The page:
Insurance companies said recently that the UK’s personal injury compensation culture has to be stopped.
The comment was made after it was revealed that personal injury claims for trips and slips on pavements in parts of Lincolnshire and Yorkshire have cost in excess of £5 million over the last four years.
According to the latest research from the TaxPayers Alliance, 14 local authorities in the UK have paid out £5.01 million to settle claims and in excess of £5.5 million in legal fees.
Leeds local authority paid out the largest amount in compensation at £1.28 million, with an additional £1.6 million going on legal fees. Wakefield shelled out the second largest amount at £667,429 compensation plus £635,603 legal fees. In Hull, £235,450 was paid out in compensation and a whopping £810,026 in legal fees.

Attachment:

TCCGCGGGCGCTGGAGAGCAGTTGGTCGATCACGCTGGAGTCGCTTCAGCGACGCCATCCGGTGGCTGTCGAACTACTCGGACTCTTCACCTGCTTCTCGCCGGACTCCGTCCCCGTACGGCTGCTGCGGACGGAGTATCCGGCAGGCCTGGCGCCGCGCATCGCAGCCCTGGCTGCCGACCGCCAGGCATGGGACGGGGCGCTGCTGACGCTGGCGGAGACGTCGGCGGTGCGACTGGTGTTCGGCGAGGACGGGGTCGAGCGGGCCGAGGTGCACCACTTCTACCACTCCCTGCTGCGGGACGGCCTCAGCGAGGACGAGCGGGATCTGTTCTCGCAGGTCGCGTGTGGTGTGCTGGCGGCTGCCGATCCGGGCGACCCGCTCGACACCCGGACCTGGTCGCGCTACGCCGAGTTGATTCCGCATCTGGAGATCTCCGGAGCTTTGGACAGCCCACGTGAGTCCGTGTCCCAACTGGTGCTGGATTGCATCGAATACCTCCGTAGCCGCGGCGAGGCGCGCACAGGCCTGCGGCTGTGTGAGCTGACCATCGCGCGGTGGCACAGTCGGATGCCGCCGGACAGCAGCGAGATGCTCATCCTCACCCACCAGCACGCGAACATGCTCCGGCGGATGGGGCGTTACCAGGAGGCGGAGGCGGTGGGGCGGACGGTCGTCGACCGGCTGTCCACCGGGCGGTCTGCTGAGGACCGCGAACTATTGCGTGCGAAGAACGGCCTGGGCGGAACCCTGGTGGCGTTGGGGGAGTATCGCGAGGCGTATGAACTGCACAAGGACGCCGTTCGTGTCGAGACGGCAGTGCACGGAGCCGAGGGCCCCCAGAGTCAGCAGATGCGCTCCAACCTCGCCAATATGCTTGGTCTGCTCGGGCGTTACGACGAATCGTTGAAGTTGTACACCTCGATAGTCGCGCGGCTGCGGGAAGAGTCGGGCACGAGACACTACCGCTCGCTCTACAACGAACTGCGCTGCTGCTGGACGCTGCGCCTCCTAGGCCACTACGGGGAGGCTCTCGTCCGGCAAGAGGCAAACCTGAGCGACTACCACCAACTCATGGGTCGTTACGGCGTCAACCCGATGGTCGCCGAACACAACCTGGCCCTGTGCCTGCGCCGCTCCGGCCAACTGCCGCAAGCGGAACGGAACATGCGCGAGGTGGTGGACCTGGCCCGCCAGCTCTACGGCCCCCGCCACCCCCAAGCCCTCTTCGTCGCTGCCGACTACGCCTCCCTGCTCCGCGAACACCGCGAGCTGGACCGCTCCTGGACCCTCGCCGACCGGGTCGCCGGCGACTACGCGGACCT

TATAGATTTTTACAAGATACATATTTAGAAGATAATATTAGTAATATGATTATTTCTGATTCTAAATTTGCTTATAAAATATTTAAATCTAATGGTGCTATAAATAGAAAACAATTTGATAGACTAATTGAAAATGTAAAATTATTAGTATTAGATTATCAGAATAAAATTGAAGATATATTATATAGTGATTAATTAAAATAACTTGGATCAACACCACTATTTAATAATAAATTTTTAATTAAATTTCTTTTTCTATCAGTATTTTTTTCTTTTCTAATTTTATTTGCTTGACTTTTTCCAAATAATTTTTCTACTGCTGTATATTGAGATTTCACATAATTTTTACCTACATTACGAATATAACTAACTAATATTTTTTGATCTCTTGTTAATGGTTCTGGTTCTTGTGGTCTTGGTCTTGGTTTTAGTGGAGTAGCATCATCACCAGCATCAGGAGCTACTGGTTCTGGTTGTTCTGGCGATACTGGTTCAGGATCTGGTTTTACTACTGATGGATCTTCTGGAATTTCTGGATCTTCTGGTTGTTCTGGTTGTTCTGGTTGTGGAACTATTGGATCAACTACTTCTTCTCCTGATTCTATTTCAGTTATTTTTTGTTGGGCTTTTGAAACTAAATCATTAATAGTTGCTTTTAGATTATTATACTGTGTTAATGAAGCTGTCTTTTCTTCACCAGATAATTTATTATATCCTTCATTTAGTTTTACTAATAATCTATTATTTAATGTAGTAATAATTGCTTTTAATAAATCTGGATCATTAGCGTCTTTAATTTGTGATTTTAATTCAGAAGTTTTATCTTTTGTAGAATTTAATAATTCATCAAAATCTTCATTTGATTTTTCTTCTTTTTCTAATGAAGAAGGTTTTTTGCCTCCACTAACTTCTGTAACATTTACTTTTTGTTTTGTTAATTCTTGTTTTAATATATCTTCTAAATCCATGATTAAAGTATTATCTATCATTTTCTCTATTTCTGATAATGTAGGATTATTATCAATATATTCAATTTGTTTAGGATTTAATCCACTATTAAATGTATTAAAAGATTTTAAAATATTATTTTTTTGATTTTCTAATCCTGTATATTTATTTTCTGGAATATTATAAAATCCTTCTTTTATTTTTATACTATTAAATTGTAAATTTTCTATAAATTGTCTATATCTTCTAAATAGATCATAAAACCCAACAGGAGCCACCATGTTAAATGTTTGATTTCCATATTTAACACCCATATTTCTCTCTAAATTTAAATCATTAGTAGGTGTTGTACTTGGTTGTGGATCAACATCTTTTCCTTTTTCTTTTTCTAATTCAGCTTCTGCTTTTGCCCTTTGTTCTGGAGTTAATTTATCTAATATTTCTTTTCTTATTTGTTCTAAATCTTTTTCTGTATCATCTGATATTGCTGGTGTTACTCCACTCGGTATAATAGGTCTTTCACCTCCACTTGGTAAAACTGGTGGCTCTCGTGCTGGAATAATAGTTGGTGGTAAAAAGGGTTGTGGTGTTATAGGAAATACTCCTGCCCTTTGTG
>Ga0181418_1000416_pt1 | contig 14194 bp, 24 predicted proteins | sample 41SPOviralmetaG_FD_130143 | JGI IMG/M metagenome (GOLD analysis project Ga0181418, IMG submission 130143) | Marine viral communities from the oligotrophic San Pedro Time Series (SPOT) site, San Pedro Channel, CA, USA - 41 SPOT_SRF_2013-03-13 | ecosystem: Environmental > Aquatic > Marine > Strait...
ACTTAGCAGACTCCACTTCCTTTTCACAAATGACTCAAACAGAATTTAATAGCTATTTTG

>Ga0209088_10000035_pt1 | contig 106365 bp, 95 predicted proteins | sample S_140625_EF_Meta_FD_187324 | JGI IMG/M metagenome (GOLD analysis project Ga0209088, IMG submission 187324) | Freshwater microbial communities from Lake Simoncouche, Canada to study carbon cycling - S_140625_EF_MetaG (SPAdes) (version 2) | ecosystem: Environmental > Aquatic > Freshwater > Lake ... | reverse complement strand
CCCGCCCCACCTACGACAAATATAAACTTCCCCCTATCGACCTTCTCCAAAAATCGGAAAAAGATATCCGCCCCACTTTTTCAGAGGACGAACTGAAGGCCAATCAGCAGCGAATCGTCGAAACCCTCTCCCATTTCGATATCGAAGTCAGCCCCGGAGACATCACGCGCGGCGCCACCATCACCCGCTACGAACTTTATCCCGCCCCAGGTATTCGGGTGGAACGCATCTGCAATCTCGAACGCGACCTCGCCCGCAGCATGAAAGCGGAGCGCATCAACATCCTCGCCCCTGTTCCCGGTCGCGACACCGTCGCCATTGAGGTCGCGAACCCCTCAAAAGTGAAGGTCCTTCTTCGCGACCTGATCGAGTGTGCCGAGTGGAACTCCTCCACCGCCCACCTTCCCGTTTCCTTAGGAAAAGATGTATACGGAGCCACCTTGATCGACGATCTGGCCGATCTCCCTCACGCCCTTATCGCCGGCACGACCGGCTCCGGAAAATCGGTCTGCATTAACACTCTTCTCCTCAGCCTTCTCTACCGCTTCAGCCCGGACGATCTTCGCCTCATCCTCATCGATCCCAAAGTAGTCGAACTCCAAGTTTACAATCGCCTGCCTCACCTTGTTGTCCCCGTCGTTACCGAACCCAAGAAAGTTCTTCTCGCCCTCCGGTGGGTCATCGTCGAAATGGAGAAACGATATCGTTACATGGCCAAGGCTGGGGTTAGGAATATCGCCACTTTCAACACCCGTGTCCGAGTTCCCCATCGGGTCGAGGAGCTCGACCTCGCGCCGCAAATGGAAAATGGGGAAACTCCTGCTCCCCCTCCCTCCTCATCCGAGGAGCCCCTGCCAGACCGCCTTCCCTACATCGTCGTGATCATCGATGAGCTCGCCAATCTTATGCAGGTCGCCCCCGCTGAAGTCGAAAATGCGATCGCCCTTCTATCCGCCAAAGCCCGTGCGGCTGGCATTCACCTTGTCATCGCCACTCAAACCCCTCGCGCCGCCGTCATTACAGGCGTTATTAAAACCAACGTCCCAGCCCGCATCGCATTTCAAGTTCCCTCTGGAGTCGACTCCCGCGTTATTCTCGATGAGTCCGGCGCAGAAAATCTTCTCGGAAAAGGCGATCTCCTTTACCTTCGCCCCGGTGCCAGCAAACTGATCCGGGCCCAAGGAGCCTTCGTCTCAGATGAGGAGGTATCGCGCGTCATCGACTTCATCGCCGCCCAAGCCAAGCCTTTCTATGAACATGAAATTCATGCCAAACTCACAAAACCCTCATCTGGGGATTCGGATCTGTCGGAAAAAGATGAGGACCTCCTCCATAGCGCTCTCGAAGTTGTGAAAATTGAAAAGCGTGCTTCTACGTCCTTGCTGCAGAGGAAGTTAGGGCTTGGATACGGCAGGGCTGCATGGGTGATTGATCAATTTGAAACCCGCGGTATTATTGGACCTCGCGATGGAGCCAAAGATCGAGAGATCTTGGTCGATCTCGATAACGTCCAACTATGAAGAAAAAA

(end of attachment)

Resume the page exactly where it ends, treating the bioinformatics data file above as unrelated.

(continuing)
In fact nine of the fourteen local authorities paid out more in legal costs than they did in compensation awards.
James Dalton from the Association of British Insurers said the compensation culture has got out of control and the government must do something to bring down the cost of claims and associated legal costs.
He wants the government to ban the practice of personal injury solicitors paying for information about people who have been involved in accidents, as well as reducing hourly rates and fixed legal costs.
A spokesman for Leeds Council said it does its best to weed out claims that are fraudulent and it does carefully check legal fees before settling them to avoid wasting public money that should be going on the provision of frontline services.